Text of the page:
Take the 2-minute tour ×
Mathematics Stack Exchange is a question and answer site for people studying math at any level and professionals in related fields. It's 100% free, no registration required.

Some definitions

Let $(X,\mathbb X,\mu)$ be a measure space. A real-valued function is simple if it has only a finite number of values. A simple $\mathbb X$-measurable function $\varphi$ can be represented in the form $$\varphi=\sum_{j=1}^n a_n\chi_{E_j}$$ where $a_j\in\mathbb R$ and $\chi_{E_j}$ is the characteristic function of a set $E_j\in\mathbb X$. If we add the restriction that the $a_j$ be distinct and the $E_j$ form a partition of X, then the representation is unique and is called the standard representation of $\varphi$.

If $\varphi$ is a simple function in $M^+(X,\mathbb X)$ with the standard representation above, we define the integral of $\varphi$ with respect to $\mu$ to be the extended real number $$\int\varphi\,d\mu=\sum_{j=1}^n a_j\mu(E_j)$$

My question

If the simple function $\varphi\in M^+(X,\mathbb X)$ has the (not necessarily standard) representation $$\varphi=\sum_{k=1}^m b_k\chi_{F_k}$$ where $b_k\in\mathbb R$ and $F_k\in\mathbb X$, it can be shown that $$\int\varphi\,d\mu = \sum_{k=1}^m b_k\,\mu(F_k).$$ My problem is that I cannot find a clean yet rigorous step-by-step proof of that result.

My idea is to rewrite the function $\varphi$ as $\sum_{k=1}^n a_k\chi_{\phi^{-1}(a_k)}$ where $a_k$ is the sum of some $b_k$ terms and $\phi^{-1}(a_k)$ is the union of intersections of some $F_k$ terms. After some manipulations I note that I can put back together all the "pieces" and find $\sum_{k=1}^m b_k\,\mu(F_k)$. Unfortunately, that very last passage is left to the reader. Is there a way to make all the process explicit and yet clean and easy to follow?

share|improve this question
    
By non-standard you mean the non-standard analysis, like $m$ being an infinite number? –  Ilya Jan 19 '13 at 18:21
1  
@Ilya. I believe by standard he means that the sets $F_{k}$ make a partition of $X$. –  Thomas E. Jan 19 '13 at 18:25
    
Yes, I meant what Thomas said. –  Kiuhnm Jan 19 '13 at 19:34
    
does $\varphi\in \Bbb M^+$ mean that it is non-negative? –  Ilya Jan 19 '13 at 20:09
    
Yes, it means that it is a non-negative measurable function. –  Kiuhnm Jan 19 '13 at 20:16

1 Answer 1

up vote 4 down vote accepted

Suppose $m$ is finite. Using the linearity of the integral, we have $$ \int \left(\sum_{k=1}^m b_k1_{F_k}(x)\right)\mu(\mathrm dx) = \sum_{k=1}^m b_k\int1_{F_k}(x)\mu(\mathrm dx) = \sum_{k=1}^mb_k\mu(F_k) $$ regardless of the shape of the collection $F_k$.

If you don't want to use linearity, note that given some finite collection $\{F_k\}_{k=1}^m$ of measurable sets there is a unique coarsest partition $\mathscr G = \{G_i\}_{i=1}^n$ such that $F_k$ are unions of some elements in $\mathscr G$. Let $g:\{1,\dots,n\}\to2^{\{1,\dots,m\}}$ be the index function uniquely defined by $$ k\in g(i)\quad\Leftrightarrow\quad G_i\subset F_k $$ for any $k\in\{1,\dots,m\}$ and any $i\in \{1,\dots,n\}$. Furthermore, note that for any $k\in \{1,\dots,m\}$ the inverse of $g$ satisfies $$ \{i:k\in g(i)\} = \{i:G_i\subset F_k\} $$ is partition of $F_k$ in $\mathscr G$. In particular, $\mu(F_k) = \sum_{i:k\in g(i)}\mu(G_i).$ Then we have: $$ \varphi(x) = \sum_{k=1}^m b_k1_{F_k}(x) = \sum_{i=1}^n\left(\sum_{k\in g(i)}b_k\right)1_{G_i}(x) $$ where the first equality is the definition of $\varphi$ and the latter function is standard simple one. Thus $$ \int\varphi\;\mathrm d\mu = \sum_{i=1}^n\left(\sum_{k\in g(i)}b_k\right)\mu(G_i) = \sum_{k=1}^n b_k\left(\sum_{i:k\in g(i)}\mu(G_i)\right) = \sum_{k=1}^n b_k\mu(F_k) $$ where we passed from the summation over $G_i$ to the summation over $b_k$.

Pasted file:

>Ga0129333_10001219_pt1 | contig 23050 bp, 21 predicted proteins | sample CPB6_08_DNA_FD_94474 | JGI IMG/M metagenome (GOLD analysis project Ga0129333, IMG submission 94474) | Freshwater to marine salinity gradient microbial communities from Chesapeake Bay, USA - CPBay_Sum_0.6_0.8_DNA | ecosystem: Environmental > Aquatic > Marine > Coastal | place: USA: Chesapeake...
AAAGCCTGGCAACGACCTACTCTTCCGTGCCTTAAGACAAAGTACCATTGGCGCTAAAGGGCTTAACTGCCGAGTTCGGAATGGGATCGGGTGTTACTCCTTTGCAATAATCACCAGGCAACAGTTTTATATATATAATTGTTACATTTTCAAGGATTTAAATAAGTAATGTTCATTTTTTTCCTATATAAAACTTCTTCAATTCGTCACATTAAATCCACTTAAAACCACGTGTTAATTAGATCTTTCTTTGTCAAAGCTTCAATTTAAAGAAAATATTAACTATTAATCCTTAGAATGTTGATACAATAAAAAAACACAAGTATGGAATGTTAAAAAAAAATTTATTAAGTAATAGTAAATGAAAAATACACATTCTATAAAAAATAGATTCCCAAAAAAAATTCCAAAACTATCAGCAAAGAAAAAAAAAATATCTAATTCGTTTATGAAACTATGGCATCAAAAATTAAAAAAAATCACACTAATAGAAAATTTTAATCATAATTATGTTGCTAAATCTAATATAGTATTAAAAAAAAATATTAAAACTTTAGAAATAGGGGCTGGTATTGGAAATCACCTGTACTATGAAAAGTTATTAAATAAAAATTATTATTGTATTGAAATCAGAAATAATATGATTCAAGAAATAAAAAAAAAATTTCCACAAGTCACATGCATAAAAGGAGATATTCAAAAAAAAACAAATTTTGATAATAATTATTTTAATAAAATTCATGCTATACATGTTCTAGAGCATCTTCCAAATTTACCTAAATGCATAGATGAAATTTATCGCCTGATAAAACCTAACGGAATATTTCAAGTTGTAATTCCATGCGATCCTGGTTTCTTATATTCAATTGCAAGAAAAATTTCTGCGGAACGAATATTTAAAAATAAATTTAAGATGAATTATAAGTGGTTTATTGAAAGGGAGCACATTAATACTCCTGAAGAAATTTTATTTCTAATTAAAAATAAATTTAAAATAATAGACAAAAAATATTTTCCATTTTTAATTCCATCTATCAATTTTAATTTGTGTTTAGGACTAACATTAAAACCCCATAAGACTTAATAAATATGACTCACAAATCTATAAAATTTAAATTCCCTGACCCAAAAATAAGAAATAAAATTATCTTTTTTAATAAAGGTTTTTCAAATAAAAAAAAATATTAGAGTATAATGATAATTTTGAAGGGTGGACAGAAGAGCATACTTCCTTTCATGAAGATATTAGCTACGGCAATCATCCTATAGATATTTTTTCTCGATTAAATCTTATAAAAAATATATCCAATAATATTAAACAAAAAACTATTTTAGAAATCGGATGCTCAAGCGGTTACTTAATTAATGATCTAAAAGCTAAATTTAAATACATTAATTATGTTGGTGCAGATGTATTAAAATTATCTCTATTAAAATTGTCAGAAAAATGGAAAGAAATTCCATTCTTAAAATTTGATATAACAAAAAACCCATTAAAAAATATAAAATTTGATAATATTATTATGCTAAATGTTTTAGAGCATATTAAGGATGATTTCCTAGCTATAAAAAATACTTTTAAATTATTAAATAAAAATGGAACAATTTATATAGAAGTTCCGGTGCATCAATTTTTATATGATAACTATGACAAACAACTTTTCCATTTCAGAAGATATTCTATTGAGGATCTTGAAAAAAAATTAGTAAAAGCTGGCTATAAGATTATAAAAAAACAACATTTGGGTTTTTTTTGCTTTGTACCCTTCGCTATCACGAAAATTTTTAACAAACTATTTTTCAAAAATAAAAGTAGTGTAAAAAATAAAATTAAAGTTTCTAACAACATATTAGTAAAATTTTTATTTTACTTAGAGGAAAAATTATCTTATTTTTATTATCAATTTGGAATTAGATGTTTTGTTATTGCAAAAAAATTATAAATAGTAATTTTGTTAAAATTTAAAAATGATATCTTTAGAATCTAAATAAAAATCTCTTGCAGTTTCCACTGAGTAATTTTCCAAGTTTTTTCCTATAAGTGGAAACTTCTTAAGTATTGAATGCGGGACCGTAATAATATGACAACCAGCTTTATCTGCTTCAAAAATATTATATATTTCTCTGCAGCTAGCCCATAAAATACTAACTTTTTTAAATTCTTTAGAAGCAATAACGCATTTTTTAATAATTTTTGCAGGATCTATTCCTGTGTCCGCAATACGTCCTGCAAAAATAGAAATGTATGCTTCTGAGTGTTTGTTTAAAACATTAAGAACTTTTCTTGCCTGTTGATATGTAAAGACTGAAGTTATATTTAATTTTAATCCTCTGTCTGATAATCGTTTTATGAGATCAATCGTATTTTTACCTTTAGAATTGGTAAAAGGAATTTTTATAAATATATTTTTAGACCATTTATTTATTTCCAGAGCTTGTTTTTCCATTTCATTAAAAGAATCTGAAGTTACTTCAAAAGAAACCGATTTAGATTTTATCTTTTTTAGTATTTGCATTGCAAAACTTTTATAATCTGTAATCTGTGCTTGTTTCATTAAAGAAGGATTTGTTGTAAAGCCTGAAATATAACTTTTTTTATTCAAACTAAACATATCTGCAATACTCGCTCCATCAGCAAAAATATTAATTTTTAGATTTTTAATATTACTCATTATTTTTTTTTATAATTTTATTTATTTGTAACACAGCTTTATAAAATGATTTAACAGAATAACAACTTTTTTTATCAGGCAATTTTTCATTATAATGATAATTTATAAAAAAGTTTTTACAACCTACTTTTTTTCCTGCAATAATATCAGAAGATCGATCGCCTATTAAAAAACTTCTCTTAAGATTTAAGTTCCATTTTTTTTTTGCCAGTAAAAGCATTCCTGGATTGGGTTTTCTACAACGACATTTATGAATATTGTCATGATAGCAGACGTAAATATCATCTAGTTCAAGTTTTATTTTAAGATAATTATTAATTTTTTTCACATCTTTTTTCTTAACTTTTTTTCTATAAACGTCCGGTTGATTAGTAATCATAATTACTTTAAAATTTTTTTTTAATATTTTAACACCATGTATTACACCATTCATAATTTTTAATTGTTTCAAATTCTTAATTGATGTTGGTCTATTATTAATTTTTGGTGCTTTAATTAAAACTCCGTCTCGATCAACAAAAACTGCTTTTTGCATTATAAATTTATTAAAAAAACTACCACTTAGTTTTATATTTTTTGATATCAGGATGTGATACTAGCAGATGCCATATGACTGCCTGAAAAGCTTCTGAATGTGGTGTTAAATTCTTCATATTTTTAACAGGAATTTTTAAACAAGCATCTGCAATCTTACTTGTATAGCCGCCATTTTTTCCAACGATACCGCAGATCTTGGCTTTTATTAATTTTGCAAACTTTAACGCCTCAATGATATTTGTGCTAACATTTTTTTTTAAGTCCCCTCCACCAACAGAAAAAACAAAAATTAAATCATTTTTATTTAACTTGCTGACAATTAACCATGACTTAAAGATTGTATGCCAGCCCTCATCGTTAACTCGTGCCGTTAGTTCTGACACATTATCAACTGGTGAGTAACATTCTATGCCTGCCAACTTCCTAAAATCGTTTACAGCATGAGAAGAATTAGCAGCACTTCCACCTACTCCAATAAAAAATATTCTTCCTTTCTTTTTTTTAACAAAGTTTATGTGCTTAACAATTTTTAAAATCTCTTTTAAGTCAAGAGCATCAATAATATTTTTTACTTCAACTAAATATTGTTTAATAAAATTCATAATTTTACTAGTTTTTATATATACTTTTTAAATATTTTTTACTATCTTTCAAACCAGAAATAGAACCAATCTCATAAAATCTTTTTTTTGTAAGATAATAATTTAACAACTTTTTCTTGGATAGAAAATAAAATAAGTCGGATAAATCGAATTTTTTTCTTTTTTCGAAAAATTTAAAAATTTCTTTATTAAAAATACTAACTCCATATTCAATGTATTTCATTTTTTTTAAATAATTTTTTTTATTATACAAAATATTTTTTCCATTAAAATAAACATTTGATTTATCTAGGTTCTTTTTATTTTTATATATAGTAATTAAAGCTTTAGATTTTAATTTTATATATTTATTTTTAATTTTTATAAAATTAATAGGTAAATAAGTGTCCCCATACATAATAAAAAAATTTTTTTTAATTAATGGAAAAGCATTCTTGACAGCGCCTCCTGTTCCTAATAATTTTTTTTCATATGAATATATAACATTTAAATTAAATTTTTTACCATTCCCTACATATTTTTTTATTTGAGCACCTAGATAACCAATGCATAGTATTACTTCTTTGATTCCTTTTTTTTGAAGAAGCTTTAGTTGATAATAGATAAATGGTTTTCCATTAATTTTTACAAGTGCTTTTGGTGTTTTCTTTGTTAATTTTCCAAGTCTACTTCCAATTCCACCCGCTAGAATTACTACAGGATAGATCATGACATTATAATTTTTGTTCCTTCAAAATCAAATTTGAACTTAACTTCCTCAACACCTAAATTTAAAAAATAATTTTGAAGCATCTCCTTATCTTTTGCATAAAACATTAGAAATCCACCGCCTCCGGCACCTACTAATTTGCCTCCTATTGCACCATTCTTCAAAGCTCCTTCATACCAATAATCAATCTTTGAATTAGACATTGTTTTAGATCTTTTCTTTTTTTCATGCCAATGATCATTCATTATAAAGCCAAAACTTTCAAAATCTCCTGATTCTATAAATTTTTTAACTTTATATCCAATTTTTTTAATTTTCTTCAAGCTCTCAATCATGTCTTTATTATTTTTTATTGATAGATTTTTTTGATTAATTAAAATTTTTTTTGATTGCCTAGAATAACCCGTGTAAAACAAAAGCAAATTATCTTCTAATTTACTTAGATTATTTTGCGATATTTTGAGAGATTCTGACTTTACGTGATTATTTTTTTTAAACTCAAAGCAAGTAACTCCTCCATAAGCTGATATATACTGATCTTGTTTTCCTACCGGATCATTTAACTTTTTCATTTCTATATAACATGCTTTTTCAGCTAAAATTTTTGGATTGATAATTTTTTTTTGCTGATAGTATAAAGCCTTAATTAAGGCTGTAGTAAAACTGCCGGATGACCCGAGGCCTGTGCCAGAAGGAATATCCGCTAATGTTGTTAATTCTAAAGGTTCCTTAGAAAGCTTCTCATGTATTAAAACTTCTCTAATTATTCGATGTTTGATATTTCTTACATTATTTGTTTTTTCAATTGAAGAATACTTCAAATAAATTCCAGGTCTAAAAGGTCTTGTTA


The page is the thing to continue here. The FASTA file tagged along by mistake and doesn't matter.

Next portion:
share|improve this answer
    
We do not need to use the dominated convergence theorem, nor the linearity of the integral. The simple functions I am talking about take just a finite number of real values (i.e. their image is finite). –  Kiuhnm Jan 19 '13 at 19:46
    
@Kiuhnm: if their image is finite, doesn't the first part of my reply answers your question? –  Ilya Jan 19 '13 at 19:48
    
I would like to prove it without using the linearity of the integral, i.e. just by using the definition of the integral of simple functions (see the latest revision of my question). To say it another way, this question is more about sum and set manipulations than about measure theory. –  Kiuhnm Jan 19 '13 at 20:11
    
@Kiuhnm: I guess, now it answers your question better. –  Ilya Jan 19 '13 at 20:34
    
Thank you; that's exactly what I was looking for. I tried to edit your post but I couldn't because I wanted to change just two characters. The limits of the last and the third from last summation might be wrong. –  Kiuhnm Jan 20 '13 at 1:41

Your Answer

 
discard

By posting your answer, you agree to the privacy policy and terms of service.

Not the answer you're looking for? Browse other questions tagged or ask your own question.